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Poetry

Jury Duty, aka, Running on Empty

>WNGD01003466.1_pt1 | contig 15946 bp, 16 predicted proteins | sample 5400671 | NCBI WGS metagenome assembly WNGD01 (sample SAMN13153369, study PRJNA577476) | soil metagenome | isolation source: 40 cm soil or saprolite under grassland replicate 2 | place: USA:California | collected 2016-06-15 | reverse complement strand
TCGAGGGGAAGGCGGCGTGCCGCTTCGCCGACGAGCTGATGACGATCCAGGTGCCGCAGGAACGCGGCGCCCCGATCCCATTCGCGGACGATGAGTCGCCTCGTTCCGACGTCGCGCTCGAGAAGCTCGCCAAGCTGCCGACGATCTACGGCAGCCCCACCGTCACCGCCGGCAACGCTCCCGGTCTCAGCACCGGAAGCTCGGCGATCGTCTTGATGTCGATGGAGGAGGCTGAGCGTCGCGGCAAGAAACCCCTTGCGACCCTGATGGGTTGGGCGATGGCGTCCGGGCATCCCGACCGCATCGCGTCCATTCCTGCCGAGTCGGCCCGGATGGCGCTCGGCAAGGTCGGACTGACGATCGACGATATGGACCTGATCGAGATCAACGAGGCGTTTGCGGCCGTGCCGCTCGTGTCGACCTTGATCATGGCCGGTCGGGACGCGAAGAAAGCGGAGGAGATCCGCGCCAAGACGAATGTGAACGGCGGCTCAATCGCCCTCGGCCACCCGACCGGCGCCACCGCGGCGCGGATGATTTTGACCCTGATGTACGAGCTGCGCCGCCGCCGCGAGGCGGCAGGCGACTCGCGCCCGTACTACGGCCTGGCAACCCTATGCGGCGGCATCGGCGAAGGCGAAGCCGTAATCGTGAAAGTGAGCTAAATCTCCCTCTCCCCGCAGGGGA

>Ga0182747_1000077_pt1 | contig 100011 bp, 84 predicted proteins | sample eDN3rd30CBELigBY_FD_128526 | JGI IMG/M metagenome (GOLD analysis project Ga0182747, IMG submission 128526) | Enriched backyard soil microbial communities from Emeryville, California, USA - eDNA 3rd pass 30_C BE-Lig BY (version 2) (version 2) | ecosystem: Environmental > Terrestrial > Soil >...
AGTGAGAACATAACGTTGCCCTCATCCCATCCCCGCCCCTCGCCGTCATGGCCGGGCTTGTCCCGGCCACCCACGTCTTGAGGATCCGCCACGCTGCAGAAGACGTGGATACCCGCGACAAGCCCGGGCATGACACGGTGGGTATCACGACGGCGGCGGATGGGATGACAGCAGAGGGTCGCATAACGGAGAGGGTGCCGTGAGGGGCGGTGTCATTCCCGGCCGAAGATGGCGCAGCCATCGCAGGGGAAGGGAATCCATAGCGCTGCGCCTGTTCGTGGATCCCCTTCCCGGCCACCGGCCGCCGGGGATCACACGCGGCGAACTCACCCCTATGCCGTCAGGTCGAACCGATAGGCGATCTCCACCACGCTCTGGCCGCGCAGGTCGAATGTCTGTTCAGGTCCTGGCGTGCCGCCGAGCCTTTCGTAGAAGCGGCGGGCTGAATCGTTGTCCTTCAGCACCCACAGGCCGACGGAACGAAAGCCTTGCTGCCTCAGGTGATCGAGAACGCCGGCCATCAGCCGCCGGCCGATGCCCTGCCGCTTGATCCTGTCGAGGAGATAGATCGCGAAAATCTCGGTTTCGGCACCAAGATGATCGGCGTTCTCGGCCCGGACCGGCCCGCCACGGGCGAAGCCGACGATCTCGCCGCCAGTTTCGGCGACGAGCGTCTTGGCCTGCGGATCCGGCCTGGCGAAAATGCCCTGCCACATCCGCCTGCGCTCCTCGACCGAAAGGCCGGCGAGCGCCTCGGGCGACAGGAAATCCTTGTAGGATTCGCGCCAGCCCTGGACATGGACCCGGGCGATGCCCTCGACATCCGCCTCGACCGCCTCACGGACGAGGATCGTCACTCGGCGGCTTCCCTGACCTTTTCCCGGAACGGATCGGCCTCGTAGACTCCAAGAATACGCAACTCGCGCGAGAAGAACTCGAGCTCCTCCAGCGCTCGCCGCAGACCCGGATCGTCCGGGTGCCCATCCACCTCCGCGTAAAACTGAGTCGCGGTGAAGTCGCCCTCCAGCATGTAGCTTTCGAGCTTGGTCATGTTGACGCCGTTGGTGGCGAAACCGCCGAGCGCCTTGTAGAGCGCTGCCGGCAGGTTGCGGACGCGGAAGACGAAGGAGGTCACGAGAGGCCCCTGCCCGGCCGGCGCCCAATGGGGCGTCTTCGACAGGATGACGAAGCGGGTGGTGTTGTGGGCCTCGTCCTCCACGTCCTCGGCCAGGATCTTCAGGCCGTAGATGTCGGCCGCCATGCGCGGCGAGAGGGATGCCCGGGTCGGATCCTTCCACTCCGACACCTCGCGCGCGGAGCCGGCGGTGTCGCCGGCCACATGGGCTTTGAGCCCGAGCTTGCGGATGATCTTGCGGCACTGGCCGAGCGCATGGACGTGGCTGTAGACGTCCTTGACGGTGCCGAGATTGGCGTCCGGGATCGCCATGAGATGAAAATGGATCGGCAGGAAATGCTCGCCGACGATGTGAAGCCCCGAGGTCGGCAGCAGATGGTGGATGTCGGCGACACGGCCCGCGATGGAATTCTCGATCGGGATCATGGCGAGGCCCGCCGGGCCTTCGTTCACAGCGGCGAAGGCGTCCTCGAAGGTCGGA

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When you are selected to be a possible juror on a criminal case with 17 other possible jurors and listen to the info video (which includes lunch time from noon to 1:30) and then you are all gathered up by the 2 bailiffs to walk 4 blocks through the asphalt of downtown Tucson’s mid June’s searing heat wave and are asked beforehand if anyone has difficulty doing this walk and you are the one who raises your hand to state you have a hidden disability and will be the last leg of the journey but that you can do it so one of the bailiffs sticks with you during the walk to finally get to the courtroom after going through security twice and twice beeping, being wanded, having your red bag searched for liquids that do not exist unless they consider grapes a hazard to then wait in the hallway for oh I don’t know how long to find out it is a DUI criminal case and then the judge introduces the whole shebang, we are given our instructions where to sit and you are deemed number 7 as number 6 looks at you to smile and kindly remarks, ‘oh, I like your outfit’, which is a nice, cotton shawar kamiz with Birkenstocks and also tells you, ‘hmmm, lucky number 7, maybe you will be dismissed? then when it is your turn to answer questions from the screen you tell them your stuff including answering if you have a bumper sticker and you say, ‘yes, a U of A bumper sticker, Go Cats!’ As you side glance number 1 who stated he has a Trump bumper sticker while number 6 nudges you and grins and turns out to be your new best friend who has travelled to India a number of times, is a master gardener, and shows you her hollyhock garden photos, and you laugh and talk in the hallway about gardening and life because you’re not allowed to discuss the case as you all have been herded into the hallway to then have the judge and lawyers ask us questions privately, 18 possible jurors to be questioned with no break in sight, no water fountain, or vending machines either to then have your lucky number 7 be called and asked by the judge about your religious beliefs on no alcohol and you state it is your choice and you are not here to judge any one else’s choices even acknowledging the fact in Tucson there are Muslim owned businesses who sell alcohol to give them an idea that you really do mean it when you say my choice is my choice as it is for everyone else’s but the lawyers are confused by this, especially the defendant’s lawyer who asks you more questions including if you have ever lived in any country where alcohol is illegal and you are pretty much hangry at this point as is everyone else outside in the hallway and you ask him what does that have to do with the case cuz you know where this is leading, the middle aged white government dude is trying to explain my religion to me and paint me as a zealot or some such shit, and you’re tired of that shit from middle aged white male government dudes as the judge states the same thing as does the state attorney and you proceed to school him on what does he mean by lived in cuz I’ve lived in my birth country the USA my entire life and I’ve vacationed, visited a country (no name given) where alcohol is illegal but that doesn’t have anything to do with the case, now does it judge? As the female judge turns to you and smiles while the state lawyer asks more about this mentioning my ‘church’ members who sell alcohol at their businesses and so it goes on with a few more questions when they finish to say, ‘you can go now, thank you,’ then you get up from the witness stand and you remark firmly, ‘it’s a masjid, not a church, a masjid’ and the state lawyer says ‘I’m sorry’ and you reply, ‘it’s ok, we’re all here to learn now aren’t we?’ and its out to the hallway again to have the rest of the 18 asked questions with no break, no lunch when the court reporter comes out for another number on our roster, I holler, ‘when do we get lunch?’ and he replies, ‘I’m so sorry, we promise it will be soon.’ to which you tell your new best friend number 6 that’s a bullshit answer and number 6 says ‘you said what we were all thinking and look at all of us, so many of us are older, maybe someone is diabetic and needs to eat? Ya think?’ when number 18 is finally called in and completed we wait even longer to be collared into the courtroom and told who is on the jury and who gets to go home as it turns out your new best friend number 6 is on the jury and you and the bumper sticker number 1 trump dude and many others get to go home then it’s about around that time you feel your body is melting from the tiredness but you still have to walk however many scorching, asphalt blocks it is to your parking garage and drive home at a steady pace you’re so tired and don’t want to flub up then eat your honey sandwich, grapes, drink lots of water, do salat and then crash for hours while your someone makes this delicious kabob style meat patties to go with his homemade squash with tortillas and you go to bed after reflecting on the question if anyone has had themselves, family or friends heavily involved in alcohol to raise their hand as a yes for you to witness a sea of 18 hands in the air and take that as more emphasis on the hazards of alcohol in societies along with thinking maybe the statement of it’s a masjid not a church was one reason you were there that day but more importantly the words use of ‘choices in our lives’ you spoke as you looked into the defendant’s eyes hoping (niyat) those words were seeds of reflection to the young, black man as you drifted off to sleep the sleep of an old woman.

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